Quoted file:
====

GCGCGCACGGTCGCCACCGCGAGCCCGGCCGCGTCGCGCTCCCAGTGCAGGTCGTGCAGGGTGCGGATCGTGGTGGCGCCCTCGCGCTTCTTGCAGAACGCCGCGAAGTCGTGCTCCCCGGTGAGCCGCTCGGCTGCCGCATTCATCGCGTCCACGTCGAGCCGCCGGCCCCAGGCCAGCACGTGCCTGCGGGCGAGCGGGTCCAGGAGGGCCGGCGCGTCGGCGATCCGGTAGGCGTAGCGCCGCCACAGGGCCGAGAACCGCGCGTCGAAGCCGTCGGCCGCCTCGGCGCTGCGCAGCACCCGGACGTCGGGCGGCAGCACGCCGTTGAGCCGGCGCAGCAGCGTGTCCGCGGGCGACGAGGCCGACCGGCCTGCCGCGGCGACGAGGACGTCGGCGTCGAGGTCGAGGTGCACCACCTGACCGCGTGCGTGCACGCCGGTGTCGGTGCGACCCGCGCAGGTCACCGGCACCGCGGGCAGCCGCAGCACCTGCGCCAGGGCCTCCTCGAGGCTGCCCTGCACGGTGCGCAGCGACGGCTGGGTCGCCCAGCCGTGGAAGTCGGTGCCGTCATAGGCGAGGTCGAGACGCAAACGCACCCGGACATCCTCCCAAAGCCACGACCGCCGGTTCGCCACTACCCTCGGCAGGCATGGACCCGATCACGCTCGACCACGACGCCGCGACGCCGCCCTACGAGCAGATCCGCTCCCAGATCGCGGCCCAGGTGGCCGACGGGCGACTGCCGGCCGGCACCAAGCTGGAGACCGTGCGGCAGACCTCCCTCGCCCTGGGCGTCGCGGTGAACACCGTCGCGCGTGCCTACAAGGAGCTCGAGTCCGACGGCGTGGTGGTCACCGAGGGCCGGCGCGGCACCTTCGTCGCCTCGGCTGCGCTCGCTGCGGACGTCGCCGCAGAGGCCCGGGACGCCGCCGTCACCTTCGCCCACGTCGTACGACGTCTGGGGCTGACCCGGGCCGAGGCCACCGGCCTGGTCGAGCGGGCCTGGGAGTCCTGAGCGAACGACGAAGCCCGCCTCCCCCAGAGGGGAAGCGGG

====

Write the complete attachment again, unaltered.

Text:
GCGCGCACGGTCGCCACCGCGAGCCCGGCCGCGTCGCGCTCCCAGTGCAGGTCGTGCAGGGTGCGGATCGTGGTGGCGCCCTCGCGCTTCTTGCAGAACGCCGCGAAGTCGTGCTCCCCGGTGAGCCGCTCGGCTGCCGCATTCATCGCGTCCACGTCGAGCCGCCGGCCCCAGGCCAGCACGTGCCTGCGGGCGAGCGGGTCCAGGAGGGCCGGCGCGTCGGCGATCCGGTAGGCGTAGCGCCGCCACAGGGCCGAGAACCGCGCGTCGAAGCCGTCGGCCGCCTCGGCGCTGCGCAGCACCCGGACGTCGGGCGGCAGCACGCCGTTGAGCCGGCGCAGCAGCGTGTCCGCGGGCGACGAGGCCGACCGGCCTGCCGCGGCGACGAGGACGTCGGCGTCGAGGTCGAGGTGCACCACCTGACCGCGTGCGTGCACGCCGGTGTCGGTGCGACCCGCGCAGGTCACCGGCACCGCGGGCAGCCGCAGCACCTGCGCCAGGGCCTCCTCGAGGCTGCCCTGCACGGTGCGCAGCGACGGCTGGGTCGCCCAGCCGTGGAAGTCGGTGCCGTCATAGGCGAGGTCGAGACGCAAACGCACCCGGACATCCTCCCAAAGCCACGACCGCCGGTTCGCCACTACCCTCGGCAGGCATGGACCCGATCACGCTCGACCACGACGCCGCGACGCCGCCCTACGAGCAGATCCGCTCCCAGATCGCGGCCCAGGTGGCCGACGGGCGACTGCCGGCCGGCACCAAGCTGGAGACCGTGCGGCAGACCTCCCTCGCCCTGGGCGTCGCGGTGAACACCGTCGCGCGTGCCTACAAGGAGCTCGAGTCCGACGGCGTGGTGGTCACCGAGGGCCGGCGCGGCACCTTCGTCGCCTCGGCTGCGCTCGCTGCGGACGTCGCCGCAGAGGCCCGGGACGCCGCCGTCACCTTCGCCCACGTCGTACGACGTCTGGGGCTGACCCGGGCCGAGGCCACCGGCCTGGTCGAGCGGGCCTGGGAGTCCTGAGCGAACGACGAAGCCCGCCTCCCCCAGAGGGGAAGCGGG